Whose Rules: Have children look at characters and illustrations and how the author feels influences the characters they create. Do the pictures they see look like their school community?


Read “Let’s Play by the Rules” Talk about unfair teams, feeling left out and helping those who feel left out.


Read “A New Pet” Discuss rules about pets, where they are and are not allowed. Why are they allowed in some apartments and not others?


Read “What are Some Rules at School” Look at the photos and see how it compares to their school.


Read “Rules are Cool” Point out rules are not always cool for example, many years ago, black and brown children were not allowed to go to school together. Why is it important that “uncool” rules can be changed?” Unfair or unjust rules can be changed. Ask how they could change unfair rules and make fairness posters for the classroom.


Grade K Unit 4 - Writers Tell Many Stories

  1. EQ - Why do people tell stories?

  2. SJGQ - How can stories help us learn about others and also help us see how we may have unfair ideas about others?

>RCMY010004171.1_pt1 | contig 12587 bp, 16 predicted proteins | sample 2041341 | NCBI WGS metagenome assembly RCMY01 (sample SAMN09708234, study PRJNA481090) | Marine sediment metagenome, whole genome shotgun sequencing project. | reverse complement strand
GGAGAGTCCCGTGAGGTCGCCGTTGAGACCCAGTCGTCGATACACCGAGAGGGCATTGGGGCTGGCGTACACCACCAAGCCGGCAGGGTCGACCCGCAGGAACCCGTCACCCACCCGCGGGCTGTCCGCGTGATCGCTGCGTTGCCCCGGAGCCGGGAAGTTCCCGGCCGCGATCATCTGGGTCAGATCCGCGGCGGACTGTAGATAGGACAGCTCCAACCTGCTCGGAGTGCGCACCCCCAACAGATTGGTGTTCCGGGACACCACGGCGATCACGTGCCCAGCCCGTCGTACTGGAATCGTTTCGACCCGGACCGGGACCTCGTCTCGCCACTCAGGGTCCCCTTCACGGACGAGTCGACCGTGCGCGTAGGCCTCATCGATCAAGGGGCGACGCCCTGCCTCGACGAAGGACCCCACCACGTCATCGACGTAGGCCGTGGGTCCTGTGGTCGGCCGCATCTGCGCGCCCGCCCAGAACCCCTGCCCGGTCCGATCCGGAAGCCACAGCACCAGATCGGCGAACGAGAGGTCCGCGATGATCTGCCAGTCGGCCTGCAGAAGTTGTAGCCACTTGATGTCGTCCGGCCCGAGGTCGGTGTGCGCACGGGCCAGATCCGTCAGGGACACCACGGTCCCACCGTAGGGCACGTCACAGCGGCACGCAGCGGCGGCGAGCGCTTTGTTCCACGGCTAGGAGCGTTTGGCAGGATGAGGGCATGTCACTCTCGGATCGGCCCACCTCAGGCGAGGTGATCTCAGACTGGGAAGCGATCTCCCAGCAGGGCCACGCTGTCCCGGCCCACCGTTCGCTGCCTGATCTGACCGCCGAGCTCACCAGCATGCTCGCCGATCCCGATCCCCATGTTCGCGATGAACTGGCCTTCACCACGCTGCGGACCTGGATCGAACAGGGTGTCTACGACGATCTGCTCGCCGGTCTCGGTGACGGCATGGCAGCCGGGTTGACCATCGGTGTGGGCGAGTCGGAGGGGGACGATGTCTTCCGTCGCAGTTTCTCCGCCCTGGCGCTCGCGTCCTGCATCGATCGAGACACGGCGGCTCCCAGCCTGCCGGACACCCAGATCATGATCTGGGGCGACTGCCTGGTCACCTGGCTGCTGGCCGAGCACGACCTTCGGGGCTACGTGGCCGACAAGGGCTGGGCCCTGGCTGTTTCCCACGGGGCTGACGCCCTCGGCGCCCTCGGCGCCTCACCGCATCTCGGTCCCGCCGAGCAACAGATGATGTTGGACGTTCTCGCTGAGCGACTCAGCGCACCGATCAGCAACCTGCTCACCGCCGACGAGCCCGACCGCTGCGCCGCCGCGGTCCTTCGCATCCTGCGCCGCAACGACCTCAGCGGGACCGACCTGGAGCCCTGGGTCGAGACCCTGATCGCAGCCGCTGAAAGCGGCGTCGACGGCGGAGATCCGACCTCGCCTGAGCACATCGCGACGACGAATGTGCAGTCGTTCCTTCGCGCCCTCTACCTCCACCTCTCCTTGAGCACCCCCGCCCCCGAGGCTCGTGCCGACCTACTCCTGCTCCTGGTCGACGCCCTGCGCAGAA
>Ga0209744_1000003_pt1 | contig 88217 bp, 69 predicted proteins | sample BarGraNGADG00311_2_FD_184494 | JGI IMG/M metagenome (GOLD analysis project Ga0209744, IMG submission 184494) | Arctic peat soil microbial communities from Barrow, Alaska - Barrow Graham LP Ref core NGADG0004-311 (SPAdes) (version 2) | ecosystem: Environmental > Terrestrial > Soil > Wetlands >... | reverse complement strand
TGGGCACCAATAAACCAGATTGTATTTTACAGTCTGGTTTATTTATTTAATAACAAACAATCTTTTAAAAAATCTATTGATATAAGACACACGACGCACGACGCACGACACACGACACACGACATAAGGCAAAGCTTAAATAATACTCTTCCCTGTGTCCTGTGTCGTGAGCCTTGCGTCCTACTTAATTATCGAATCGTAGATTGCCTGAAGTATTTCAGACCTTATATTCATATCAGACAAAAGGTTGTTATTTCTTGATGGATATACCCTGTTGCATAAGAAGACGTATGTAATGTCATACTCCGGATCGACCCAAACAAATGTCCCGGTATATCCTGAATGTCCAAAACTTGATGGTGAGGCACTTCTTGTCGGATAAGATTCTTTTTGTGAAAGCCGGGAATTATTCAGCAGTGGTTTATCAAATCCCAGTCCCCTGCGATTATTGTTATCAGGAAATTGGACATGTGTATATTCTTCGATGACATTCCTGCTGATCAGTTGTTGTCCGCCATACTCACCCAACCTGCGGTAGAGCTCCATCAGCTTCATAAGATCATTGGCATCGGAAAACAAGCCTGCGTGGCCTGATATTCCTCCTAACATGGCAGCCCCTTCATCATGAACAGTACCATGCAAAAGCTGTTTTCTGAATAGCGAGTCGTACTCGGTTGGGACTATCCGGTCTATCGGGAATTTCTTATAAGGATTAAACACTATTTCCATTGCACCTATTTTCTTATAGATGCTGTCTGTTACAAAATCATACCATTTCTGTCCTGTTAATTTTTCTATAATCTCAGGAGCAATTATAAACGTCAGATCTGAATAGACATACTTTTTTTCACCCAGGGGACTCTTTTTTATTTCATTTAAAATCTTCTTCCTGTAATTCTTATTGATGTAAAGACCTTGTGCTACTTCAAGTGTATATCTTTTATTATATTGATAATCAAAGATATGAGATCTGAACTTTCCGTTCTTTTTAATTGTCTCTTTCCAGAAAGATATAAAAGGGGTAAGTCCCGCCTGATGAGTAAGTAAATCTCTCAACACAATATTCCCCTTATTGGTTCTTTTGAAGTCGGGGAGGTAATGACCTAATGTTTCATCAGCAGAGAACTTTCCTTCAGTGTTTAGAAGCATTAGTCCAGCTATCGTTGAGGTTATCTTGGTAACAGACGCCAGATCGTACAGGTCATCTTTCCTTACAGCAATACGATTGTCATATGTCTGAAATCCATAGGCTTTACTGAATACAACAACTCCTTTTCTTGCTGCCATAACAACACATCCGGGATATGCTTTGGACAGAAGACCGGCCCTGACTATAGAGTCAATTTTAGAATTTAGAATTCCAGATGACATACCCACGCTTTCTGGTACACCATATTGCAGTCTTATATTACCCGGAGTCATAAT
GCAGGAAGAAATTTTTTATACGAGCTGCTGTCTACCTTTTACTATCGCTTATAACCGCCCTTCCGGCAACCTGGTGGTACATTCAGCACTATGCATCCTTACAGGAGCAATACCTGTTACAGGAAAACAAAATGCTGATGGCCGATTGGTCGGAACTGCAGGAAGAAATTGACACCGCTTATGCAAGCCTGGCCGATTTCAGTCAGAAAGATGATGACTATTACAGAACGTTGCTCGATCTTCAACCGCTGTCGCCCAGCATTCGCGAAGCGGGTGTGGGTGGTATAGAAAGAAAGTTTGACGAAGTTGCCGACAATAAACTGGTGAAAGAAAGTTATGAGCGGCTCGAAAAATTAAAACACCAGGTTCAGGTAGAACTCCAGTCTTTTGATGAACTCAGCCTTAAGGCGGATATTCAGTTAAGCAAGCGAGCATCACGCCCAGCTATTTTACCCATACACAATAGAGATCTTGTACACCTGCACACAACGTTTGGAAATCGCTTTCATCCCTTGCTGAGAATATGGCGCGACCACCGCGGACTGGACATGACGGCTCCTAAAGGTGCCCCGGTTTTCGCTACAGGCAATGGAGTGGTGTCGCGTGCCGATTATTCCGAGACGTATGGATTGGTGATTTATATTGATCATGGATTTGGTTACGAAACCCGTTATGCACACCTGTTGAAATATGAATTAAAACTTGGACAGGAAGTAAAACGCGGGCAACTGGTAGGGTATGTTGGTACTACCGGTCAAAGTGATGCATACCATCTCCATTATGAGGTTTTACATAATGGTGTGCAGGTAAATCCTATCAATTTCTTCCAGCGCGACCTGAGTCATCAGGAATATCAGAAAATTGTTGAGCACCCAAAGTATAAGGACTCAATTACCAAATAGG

Weeks 1-3 - Teach how stories can perpetuate or challenge biased ideas.

Deciding About Others: Learn why authors write stories. What happens if you only read one author? Or the illustrator draws photos of someone they have never actually seen?

Include Me, Include Us: Examine characters. How would you feel if you were left out?

Views of The World: Look for how the story and illustrations are only about what those creators know.


Read “Who Did It?” Look at the illustration and see what the mom’s body language and face tell you. This can happen when people do something to help a community not everyone agrees with and they are quickly judged as being bad.


Read “The Spider and the Deer '' Talk about when the spider and the deer feel safe or scared and how to help each other, even if they don’t know or are different from each other.


Read “Who’s in the Shed” Discuss judging others and whether that is fair. The bear was captured and now he is being stared at by farm animals. What can the farm animals do to not be offensive to the bear?


Read “Ungolala” Discuss how you can look at someone and not see how special they are. We mistakenly see them a certain way, not who they truly are.


Grade K Unit 6 - Stories Have a Message

  1. EQ - How do we know what is right?

  2. SJGQ - How can the messages in stories make us feel or not feel safe, and proud of who we are?

Weeks 1-3 Stand up: Discuss messages in stories that are not fair and explain how these messages can make people feel unsafe.